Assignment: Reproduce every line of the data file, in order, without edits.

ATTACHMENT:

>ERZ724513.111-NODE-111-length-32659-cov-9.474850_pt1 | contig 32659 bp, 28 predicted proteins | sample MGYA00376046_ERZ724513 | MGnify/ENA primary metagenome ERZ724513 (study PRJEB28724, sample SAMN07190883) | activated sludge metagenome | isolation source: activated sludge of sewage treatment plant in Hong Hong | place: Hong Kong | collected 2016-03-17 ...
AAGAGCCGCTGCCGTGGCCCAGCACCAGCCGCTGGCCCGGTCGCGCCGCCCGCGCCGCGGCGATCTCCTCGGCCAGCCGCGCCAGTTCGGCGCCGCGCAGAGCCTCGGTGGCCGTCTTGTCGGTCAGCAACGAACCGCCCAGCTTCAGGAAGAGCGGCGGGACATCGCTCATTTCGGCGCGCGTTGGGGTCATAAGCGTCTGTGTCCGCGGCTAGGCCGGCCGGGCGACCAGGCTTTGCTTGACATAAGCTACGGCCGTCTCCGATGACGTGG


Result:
>ERZ724513.111-NODE-111-length-32659-cov-9.474850_pt1 | contig 32659 bp, 28 predicted proteins | sample MGYA00376046_ERZ724513 | MGnify/ENA primary metagenome ERZ724513 (study PRJEB28724, sample SAMN07190883) | activated sludge metagenome | isolation source: activated sludge of sewage treatment plant in Hong Hong | place: Hong Kong | collected 2016-03-17 ...
AAGAGCCGCTGCCGTGGCCCAGCACCAGCCGCTGGCCCGGTCGCGCCGCCCGCGCCGCGGCGATCTCCTCGGCCAGCCGCGCCAGTTCGGCGCCGCGCAGAGCCTCGGTGGCCGTCTTGTCGGTCAGCAACGAACCGCCCAGCTTCAGGAAGAGCGGCGGGACATCGCTCATTTCGGCGCGCGTTGGGGTCATAAGCGTCTGTGTCCGCGGCTAGGCCGGCCGGGCGACCAGGCTTTGCTTGACATAAGCTACGGCCGTCTCCGATGACGTGG